I’m sorry, guys. I’m sorry. I have to apologize up front for even passing this story across your screens today, but it’s one of those things that I just cannot overlook.

Los Angeles art house Cory Allen Contemporary Art announced yesterday that it is “re-pressing” the Steve Jobs figurine that Apple snuffed out of existence two years ago, but this second version adds a new wrinkle: is made out of porcelain and “a recycled resin made up of Steve Job’s residential trash the artist collected from the tech icon’s home several months before his death last year. “

Yes, you read that correctly. Trash. Taken from Steve Jobs’ house.

Now, I have a problem with the American public’s reception of Apple products. They think they’re somehow more than just mass produced things. We see it on BetaNews every day. Joe Wilcox will write an article about Apple and people inevitably find some way to take the whole thing personally. Many people seem completely unable to separate their personality from the stupid devices they use.

The real problem is that this fanaticism causes the for-profit media to continue covering Apple like it is the most important thing on Earth. When we write about Apple, it’s because the market demands it, not because we particularly care. We have to pay our bills, and for some reason, people keep clicking on the Apple stories.

The same thing apparently goes for art, too. Make a worthless vinyl figure of Steve Jobs without his permission, attract a cease and desist order…Boom, you’ve got yourself a profitable art career with an artificially scarce consumer icon. The original figures were trading for more than $2,500 on eBay after Apple legal stepped up to M.I.C Gadget.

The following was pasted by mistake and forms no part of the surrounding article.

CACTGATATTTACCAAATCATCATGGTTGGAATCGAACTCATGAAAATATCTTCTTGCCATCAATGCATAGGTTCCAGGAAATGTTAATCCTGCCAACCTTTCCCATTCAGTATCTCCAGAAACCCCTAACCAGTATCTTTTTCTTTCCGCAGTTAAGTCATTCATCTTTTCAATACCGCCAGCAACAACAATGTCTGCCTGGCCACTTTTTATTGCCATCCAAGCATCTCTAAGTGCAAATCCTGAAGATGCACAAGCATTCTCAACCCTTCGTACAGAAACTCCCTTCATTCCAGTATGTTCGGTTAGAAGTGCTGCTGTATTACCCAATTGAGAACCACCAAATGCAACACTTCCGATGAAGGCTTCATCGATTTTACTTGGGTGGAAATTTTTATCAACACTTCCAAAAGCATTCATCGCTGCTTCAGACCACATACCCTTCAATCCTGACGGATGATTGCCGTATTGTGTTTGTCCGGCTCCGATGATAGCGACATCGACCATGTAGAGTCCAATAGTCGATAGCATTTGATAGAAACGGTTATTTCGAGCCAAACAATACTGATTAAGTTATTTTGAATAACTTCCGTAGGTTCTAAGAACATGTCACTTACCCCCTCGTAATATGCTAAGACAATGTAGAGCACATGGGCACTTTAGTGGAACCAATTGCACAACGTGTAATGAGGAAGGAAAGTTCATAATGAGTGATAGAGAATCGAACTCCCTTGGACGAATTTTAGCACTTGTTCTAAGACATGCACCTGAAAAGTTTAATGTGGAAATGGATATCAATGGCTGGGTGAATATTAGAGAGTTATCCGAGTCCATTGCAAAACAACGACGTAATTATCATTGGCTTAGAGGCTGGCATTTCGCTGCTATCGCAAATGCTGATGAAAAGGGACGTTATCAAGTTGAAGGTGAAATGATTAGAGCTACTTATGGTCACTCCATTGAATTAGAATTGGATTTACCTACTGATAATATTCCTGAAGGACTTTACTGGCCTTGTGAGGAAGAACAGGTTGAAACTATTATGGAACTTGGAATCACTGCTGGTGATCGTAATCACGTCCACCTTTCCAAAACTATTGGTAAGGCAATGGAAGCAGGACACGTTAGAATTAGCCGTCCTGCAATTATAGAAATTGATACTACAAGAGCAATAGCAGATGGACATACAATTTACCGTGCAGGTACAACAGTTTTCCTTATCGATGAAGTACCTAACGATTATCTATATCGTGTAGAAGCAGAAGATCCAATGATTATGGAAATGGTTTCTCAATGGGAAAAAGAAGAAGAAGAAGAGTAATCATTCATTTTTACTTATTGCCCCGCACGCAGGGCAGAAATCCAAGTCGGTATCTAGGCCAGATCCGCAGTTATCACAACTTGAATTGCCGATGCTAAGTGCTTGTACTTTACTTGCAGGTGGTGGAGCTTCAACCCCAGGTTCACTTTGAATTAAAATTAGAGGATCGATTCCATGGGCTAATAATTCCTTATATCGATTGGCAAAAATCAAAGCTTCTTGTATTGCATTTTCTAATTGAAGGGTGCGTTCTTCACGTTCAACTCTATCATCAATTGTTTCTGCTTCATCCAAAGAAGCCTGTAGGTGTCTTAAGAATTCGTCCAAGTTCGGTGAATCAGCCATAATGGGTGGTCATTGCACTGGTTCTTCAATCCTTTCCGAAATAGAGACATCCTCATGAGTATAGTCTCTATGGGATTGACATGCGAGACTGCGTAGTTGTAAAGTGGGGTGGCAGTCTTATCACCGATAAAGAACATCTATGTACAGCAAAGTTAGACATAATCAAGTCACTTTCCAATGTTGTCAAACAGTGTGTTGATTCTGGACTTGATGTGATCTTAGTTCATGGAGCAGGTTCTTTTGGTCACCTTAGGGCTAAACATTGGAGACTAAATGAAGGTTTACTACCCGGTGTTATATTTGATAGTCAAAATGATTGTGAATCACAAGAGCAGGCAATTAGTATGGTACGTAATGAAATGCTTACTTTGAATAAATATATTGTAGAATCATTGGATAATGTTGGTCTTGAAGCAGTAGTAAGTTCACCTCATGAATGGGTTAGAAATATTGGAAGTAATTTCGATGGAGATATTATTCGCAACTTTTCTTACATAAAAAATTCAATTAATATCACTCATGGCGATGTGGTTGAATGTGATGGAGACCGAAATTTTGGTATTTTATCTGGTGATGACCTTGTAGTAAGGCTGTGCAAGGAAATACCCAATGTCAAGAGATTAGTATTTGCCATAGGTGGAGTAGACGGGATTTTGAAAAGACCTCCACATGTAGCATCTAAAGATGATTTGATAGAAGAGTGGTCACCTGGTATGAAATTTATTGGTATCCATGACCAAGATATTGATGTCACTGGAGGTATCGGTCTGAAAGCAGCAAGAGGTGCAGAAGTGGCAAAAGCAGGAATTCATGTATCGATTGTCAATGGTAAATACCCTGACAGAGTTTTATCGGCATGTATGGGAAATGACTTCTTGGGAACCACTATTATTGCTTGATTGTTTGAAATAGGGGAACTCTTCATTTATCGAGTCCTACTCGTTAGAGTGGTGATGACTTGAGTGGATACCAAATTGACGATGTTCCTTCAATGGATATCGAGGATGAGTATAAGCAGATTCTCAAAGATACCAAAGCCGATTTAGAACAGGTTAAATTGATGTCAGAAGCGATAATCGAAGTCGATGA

So now that Jobs is gone, they have gone ahead and rehashed the same idea while the public still has its head up its ass over Apple. Of course, the artist who created this particular figurine, XVALA, frames it as an icon of social criticism.

“The artist created the sleek sculpture to be mass produced in an appropriate work environment, encouraging Apple to impose the same standards on Foxconn or to completely disconnect their working relationship,” Cory Allen Contemporary Art said on Thursday.

XVALA’s entire schtick is a soft-headed criticism of Internet technology, saying the same things that we all said years ago like “Tweets are graffiti,” or “Fear Google,” or “Once you’re on Facebook, you’re never off.” Last year, he said he’s making “Post-PC art.”

It appears he just repeats hackneyed tech buzzwords in an ironic way, which I suppose is cool, because I do that every day.

“God damn, this sandwich is so Post-PC, it makes me wanna B my own D.”

But I digress. Though XVALA is perennially compared to street artist Banksy, his art mimics the urban sedition pioneered by Crass in the late 1970’s, and the mass-produced pop idolatry most famously devised by Warhol in the early to mid-1960’s. This guy appears to be taking a well-worn method of social criticism, and applying exclusively to Silicon Valley technology. Of course, we’ve all heard these criticisms coming from software engineers from the beginning. He’s late to the party both stylistically and rhetorically.

So when these statuettes go up for sale on October 13 in Los Angeles, by all means, go ahead and buy a bunch of them, but you’re going to have to hope Apple issues a cease and desist on them, because that’s the artist’s stock in trade.

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